Tell us a little bit about yourself and what you do. I was lucky enough to be raised in a creative household — my mom, an artist and my father, an Elvis impersonator. After a childhood of bizarre homemade movies, I attended the Ontario College of Art & Design for Art Direction, but in my last year had the opportunity to study fine art in Florence. After studying in Italy, and being inspired by the style there, I knew I wanted to be in fashion. Since I’d already gotten my degree in Art Direction, I went through the motions I thought I had to and I got a job in advertising. Thankfully, it didn’t last long. I quit the advertising world pretty quickly and decided to pursue fashion. After a brief stint working for other designers and studying the technical side of it, I branched out on my own and started a small Etsy line. At that time, Etsy was still fairly new so it felt really easy to put myself out there. Thankfully, it paid off. What started as a bunch of one-offs turned into a 40 piece collection that was selling in stores throughout Canada. As amazing as it was to have that full line, I just couldn’t keep up with it. So, in 2015 I stopped the line and launched The Yes! Project. A line of swimwear created in collaboration with all my favourite emerging artists. I was feeling really burnout doing the full line and saw the Yes! Project as an opportunity to slow it down a bit and start to experiment again. I’ve always found there to be a significant relationship between swimming and art. When you’re swimming, it’s just you alone, keeping yourself afloat — there’s lots of time for reflection. I believe it’s the same when it comes to trusting that inner voice that makes us create. The swimwear became my artistic outline, eventually breaking from just swimwear into a full-fledged art and lifestyle profile on Instagram. Leveraging the swim line while featuring the art, design and destinations that inspire me.
What are some recent, upcoming or current projects you are working on? My latest project is the colour basics swim collection and it’s subsequent launch campaign. The campaign is a series of six monochromatic videos released exclusively on Instagram and preceded by weeklong colour stories teasing the line. I collaborated with photographer Jennifer Cheung to create the videos and create these strange little colour worlds.
How did your interest in art or fashion begin? As mentioned, I grew up in a pretty creative household. I was always drawing, painting, making, taking pictures, writing stories, putting on plays, etc. It’s just something that I was “drawn” to. haha (ok, ok, bad pun). One of my most memorable projects was a fashion magazine I created, I think I was 8 or 9. I styled all my friends, photographed them, designed the layout of the magazine, cut out all the photographs, wrote all the copy, I even made fake ads between the “stories”. This was all pre computer so I was very inventive. But it’s true, I’ve always just had this need to create. My head is always full of ideas. Fashion just became my vehicle for getting those ideas out into the world. My time in Italy solidified that, but I definitely have always treated clothing as an outlet for creativity.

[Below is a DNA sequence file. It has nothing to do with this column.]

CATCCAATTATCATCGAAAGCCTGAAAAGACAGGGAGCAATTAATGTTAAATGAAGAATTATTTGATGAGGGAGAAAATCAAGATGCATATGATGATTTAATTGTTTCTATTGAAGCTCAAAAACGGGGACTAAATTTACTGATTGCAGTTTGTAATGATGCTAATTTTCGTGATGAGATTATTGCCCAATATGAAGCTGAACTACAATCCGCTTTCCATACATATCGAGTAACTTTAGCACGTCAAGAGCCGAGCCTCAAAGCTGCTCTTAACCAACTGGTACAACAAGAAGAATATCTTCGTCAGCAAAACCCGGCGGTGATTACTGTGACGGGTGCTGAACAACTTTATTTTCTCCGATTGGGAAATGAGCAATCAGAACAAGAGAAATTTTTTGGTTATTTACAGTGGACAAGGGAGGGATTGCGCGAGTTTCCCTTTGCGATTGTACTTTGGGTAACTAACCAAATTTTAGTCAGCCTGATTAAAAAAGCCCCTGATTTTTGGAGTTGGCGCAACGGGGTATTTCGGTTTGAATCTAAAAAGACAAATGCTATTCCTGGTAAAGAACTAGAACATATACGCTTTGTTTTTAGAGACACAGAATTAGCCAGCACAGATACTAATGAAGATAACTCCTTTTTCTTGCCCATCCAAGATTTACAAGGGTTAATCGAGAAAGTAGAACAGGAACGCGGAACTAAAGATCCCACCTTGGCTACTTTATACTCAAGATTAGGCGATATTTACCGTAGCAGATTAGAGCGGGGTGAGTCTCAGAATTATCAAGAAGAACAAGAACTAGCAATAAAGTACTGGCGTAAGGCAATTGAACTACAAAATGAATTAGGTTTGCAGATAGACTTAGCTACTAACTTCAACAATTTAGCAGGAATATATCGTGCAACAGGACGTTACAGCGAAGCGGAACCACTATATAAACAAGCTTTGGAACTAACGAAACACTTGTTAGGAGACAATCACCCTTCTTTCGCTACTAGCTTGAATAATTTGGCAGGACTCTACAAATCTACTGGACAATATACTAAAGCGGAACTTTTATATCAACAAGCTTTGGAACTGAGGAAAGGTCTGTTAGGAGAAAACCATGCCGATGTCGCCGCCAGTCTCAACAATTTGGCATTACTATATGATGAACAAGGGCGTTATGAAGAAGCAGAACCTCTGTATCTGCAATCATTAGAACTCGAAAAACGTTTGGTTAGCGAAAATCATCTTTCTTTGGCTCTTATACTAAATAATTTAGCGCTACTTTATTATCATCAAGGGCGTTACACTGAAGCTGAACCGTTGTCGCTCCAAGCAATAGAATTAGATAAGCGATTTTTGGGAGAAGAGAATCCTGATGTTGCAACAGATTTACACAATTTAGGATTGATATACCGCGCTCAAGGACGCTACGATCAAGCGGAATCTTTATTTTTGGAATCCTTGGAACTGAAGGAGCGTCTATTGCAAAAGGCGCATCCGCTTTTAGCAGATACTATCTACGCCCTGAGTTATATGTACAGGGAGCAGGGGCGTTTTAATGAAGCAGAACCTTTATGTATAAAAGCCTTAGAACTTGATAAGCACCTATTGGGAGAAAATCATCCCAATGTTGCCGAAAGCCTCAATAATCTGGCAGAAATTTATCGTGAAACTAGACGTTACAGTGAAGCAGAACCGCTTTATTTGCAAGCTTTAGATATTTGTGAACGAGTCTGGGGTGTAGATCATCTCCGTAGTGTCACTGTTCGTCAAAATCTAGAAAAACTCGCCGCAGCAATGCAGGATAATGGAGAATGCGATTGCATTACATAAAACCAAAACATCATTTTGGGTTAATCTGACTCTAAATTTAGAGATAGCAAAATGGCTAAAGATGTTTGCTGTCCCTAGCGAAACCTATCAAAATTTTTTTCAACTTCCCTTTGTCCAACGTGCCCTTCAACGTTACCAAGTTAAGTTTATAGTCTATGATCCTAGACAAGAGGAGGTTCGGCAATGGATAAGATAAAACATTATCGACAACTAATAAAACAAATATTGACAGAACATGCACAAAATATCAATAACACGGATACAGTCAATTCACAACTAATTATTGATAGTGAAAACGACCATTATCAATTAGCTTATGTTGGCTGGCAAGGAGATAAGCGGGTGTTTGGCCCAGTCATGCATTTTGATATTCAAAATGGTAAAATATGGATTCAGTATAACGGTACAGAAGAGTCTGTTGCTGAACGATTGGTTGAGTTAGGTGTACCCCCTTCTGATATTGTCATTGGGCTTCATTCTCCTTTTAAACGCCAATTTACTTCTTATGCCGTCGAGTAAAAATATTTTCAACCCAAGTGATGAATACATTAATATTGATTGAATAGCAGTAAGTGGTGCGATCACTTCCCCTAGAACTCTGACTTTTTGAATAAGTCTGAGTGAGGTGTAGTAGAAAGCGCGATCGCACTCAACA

If you had to explain your work or brand to a stranger, what would you say? I would say it’s Pee-wee’s Playhouse meets Tim & Eric meets Dynasty in a Florida retirement home sometime in the 80s. That’s how I see it. Hopefully it’s coming through…
What materials do you use in your work and what is your process like? For the swimwear, I use recycled jersey from Italy. I’m very particular about the fabrics and process I use – I don’t want to be adding to landfills or polluting the water. There are enough people doing that already. For the videos and sets, paper and paint are the most forgiving and inexpensive materials. As far as the process goes, it’s different every time. With my latest project, the six videos, it started with me wanting to create a short-lived soap opera, it’s something that has been on my mind for a while. These videos brought me one step closer to it.
What artists or designers are you interested in right now? Right now I’m so interested in illustrators who are working in 3D graphics and motion. Of course, Clay Hickson, Maiko Gubler, The Low Bros and Rcade. For fashion, I loved this season’s Christopher Kane, Erdem, Jacquemus, Dries Van Noten, Marni, and Celine (Phoebe Philo) to name a few. I could go on and on with designers.
What was the last collection you saw that stuck out to you? I’ve been spending some time in NY so I’ve got access to so many incredible exhibitions. I recently saw The River Bed, Yoko Ono’s interactive exhibit. It was so moving to see people interact with the exhibit and then to witness my own emotion when I took part in it. It was very therapeutic. As far as fashion collections go, there are so many, but off the top of my head the McQueen hologram of Kate Moss was beautiful and so touching given what was happening in her life and media at the time. Karl Lagerfeld for Chanel always puts on very theatrical and over-the-top shows.
What is your snack/beverage of choice when working in your studio? Medjool dates. If you don’t know why, get to the grocery store immediately and try one.
9. If you hadn’t become a designer what do you think you’d be doing? I wanted to be a Marine biologist or a director. I guess I’m actually kind of doing my own version of both. You know, ‘cause swimwear and oceans, Instagram videos and directing. Maybe that’s a bit of a stretch, but there are some similarities.
10. What are you listening to right now?
At this very moment, I’m listening to the howling winds of #Blizzard2016 aka Jonas (Not to be mistaken with the Jonas Brothers).